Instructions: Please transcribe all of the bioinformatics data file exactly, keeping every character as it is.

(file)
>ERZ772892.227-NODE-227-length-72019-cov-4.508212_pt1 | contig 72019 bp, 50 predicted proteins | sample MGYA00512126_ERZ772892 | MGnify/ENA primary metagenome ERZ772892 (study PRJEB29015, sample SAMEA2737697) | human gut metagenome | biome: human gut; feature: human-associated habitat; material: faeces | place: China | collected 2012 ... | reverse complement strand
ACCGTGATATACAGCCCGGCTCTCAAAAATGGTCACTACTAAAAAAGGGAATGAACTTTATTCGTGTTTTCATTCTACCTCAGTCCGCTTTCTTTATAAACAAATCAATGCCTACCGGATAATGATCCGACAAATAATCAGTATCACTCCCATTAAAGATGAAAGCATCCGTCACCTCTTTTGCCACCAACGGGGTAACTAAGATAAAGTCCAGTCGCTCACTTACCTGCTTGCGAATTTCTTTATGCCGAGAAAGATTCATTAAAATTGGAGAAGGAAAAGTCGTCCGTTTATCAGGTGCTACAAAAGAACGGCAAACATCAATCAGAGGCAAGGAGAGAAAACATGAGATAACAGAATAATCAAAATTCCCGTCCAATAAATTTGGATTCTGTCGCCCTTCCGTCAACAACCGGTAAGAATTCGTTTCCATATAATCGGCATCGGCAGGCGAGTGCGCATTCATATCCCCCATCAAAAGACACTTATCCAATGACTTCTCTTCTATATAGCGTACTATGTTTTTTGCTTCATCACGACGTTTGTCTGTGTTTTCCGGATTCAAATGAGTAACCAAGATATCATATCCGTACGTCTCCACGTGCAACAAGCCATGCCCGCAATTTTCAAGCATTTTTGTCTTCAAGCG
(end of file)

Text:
>ERZ772892.227-NODE-227-length-72019-cov-4.508212_pt1 | contig 72019 bp, 50 predicted proteins | sample MGYA00512126_ERZ772892 | MGnify/ENA primary metagenome ERZ772892 (study PRJEB29015, sample SAMEA2737697) | human gut metagenome | biome: human gut; feature: human-associated habitat; material: faeces | place: China | collected 2012 ... | reverse complement strand
ACCGTGATATACAGCCCGGCTCTCAAAAATGGTCACTACTAAAAAAGGGAATGAACTTTATTCGTGTTTTCATTCTACCTCAGTCCGCTTTCTTTATAAACAAATCAATGCCTACCGGATAATGATCCGACAAATAATCAGTATCACTCCCATTAAAGATGAAAGCATCCGTCACCTCTTTTGCCACCAACGGGGTAACTAAGATAAAGTCCAGTCGCTCACTTACCTGCTTGCGAATTTCTTTATGCCGAGAAAGATTCATTAAAATTGGAGAAGGAAAAGTCGTCCGTTTATCAGGTGCTACAAAAGAACGGCAAACATCAATCAGAGGCAAGGAGAGAAAACATGAGATAACAGAATAATCAAAATTCCCGTCCAATAAATTTGGATTCTGTCGCCCTTCCGTCAACAACCGGTAAGAATTCGTTTCCATATAATCGGCATCGGCAGGCGAGTGCGCATTCATATCCCCCATCAAAAGACACTTATCCAATGACTTCTCTTCTATATAGCGTACTATGTTTTTTGCTTCATCACGACGTTTGTCTGTGTTTTCCGGATTCAAATGAGTAACCAAGATATCATATCCGTACGTCTCCACGTGCAACAAGCCATGCCCGCAATTTTCAAGCATTTTTGTCTTCAAGCG